I have watched many videos on the subject and I see it going both ways. Also, do you have to wring out all the water from the duck/chicken before adding it to the fat? Is there a splattering risk?

2 Answers 2


Traditional duck confit is made with duck fat, which would be a solid when cold. That will not work so well. So, the cured duck is placed in a crock, and warm duck fat is added to cover. This is then placed in the oven at a low temperature. After the cooking, the duck is left submerged to cool, and be stored in the fat. There is no splatter risk, because the temperature is not hot enough, but the duck is generally blotted, before submerging in fat, to remove excess moisture and herbs or spices that were used in the cure step.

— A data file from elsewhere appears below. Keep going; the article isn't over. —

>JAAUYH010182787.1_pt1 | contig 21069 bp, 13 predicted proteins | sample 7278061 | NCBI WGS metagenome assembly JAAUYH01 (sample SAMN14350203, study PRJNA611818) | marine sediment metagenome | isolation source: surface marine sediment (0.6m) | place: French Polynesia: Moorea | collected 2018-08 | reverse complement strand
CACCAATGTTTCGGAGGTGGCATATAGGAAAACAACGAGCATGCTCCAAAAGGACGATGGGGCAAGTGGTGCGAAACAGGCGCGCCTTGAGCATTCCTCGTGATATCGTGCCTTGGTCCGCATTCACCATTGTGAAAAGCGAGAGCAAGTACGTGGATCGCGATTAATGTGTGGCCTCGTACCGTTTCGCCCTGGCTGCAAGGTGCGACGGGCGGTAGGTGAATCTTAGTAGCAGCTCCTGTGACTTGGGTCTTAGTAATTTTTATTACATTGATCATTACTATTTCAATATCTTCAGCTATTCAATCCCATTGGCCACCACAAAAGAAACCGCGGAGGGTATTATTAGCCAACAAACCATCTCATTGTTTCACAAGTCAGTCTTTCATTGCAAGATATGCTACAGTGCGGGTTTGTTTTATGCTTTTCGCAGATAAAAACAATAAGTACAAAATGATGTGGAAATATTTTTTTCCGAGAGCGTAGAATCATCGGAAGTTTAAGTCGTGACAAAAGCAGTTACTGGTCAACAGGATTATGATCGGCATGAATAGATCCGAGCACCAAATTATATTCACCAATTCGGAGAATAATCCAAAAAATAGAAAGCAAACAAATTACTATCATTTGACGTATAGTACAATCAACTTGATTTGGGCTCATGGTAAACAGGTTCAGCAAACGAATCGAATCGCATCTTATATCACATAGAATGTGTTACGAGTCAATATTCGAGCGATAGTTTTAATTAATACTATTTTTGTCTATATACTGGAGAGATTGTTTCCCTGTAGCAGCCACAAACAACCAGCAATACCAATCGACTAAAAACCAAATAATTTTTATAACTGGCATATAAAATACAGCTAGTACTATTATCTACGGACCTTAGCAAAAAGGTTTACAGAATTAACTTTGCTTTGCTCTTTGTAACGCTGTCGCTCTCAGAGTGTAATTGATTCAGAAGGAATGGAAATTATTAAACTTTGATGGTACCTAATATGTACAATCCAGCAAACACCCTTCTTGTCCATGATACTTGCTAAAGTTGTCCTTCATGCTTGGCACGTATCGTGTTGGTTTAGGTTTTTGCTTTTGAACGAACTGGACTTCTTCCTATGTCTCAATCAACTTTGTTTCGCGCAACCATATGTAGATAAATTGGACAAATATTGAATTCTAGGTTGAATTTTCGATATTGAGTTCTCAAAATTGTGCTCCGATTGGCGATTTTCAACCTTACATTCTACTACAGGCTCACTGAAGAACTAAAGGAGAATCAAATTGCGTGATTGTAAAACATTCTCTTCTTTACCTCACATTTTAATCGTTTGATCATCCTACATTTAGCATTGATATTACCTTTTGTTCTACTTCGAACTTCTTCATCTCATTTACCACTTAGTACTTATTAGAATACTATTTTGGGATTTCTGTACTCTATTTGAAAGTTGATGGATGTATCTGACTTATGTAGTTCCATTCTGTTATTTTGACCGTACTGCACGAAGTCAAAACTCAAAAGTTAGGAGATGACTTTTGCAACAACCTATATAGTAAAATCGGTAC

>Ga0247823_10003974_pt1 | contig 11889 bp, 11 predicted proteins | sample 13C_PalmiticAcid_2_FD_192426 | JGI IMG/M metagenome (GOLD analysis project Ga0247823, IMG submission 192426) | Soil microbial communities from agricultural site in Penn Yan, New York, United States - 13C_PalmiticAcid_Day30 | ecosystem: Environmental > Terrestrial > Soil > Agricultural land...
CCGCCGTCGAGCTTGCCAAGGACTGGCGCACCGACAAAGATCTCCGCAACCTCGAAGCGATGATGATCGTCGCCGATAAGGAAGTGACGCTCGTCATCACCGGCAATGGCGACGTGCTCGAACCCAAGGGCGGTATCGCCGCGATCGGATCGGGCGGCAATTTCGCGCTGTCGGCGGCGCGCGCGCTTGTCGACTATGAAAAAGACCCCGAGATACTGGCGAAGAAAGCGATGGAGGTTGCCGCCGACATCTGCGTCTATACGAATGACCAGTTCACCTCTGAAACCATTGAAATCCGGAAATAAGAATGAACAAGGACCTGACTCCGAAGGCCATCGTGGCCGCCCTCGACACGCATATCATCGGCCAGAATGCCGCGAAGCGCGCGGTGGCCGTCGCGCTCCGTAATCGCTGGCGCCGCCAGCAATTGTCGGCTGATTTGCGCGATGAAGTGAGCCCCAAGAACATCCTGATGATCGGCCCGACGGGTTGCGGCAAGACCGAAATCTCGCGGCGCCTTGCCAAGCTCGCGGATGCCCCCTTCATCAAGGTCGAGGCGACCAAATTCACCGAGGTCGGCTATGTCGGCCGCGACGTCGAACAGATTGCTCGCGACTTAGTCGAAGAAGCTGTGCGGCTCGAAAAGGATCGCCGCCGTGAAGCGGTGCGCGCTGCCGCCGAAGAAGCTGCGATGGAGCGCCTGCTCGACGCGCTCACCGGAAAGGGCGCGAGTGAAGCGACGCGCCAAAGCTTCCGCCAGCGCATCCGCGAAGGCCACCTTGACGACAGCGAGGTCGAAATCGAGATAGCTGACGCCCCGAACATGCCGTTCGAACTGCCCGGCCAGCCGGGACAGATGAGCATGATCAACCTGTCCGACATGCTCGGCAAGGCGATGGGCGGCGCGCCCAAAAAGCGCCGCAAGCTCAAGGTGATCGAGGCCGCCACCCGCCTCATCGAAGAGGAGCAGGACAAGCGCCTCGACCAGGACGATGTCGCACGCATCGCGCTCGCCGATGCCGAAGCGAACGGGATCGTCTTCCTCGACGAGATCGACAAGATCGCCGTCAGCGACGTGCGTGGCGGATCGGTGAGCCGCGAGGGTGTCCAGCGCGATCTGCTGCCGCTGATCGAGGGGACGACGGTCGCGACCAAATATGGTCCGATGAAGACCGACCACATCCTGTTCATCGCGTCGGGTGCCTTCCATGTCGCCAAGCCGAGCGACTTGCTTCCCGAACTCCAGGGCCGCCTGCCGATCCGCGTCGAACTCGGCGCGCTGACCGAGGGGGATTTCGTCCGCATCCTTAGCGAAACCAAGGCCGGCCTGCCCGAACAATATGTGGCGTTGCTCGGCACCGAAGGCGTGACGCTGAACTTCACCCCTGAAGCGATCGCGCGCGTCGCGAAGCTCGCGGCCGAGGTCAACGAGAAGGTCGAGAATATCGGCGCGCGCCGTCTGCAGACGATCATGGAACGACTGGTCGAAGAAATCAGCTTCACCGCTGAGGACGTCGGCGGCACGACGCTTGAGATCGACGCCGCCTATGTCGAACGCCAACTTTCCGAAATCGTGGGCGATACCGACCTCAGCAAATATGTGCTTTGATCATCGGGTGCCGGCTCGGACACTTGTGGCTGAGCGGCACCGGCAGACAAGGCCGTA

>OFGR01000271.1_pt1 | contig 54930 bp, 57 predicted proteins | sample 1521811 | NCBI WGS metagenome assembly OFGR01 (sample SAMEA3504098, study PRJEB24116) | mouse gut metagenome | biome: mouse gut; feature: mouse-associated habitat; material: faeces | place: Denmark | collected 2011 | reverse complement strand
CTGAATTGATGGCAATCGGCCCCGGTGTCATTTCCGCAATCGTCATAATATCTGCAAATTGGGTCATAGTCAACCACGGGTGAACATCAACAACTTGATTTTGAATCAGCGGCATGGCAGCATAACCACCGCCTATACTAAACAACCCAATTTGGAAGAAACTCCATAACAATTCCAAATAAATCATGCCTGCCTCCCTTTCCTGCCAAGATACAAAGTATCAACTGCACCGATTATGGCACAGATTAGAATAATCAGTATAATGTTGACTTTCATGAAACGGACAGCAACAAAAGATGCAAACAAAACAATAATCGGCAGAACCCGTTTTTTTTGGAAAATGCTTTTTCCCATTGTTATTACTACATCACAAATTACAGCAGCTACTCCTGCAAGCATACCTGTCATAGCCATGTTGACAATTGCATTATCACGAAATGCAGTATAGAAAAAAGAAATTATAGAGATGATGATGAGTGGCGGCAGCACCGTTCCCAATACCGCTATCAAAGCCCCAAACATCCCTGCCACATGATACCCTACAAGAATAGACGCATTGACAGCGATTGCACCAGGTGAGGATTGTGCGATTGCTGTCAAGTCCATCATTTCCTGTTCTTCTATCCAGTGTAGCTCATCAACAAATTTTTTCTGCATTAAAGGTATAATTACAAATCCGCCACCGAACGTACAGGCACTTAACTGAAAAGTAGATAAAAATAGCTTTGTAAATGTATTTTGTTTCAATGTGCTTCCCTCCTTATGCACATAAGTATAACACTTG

My rule of thumb is to use room temperature vegetable oil.

I add a lot of vegetables (onion and garlic mainly) and herbs in the bottom of the pot and the meat goes on top of it; this way, when the oil is heated and the water start to leave the food, it will remain in the bottom and the meat will still be in contact with the oil.

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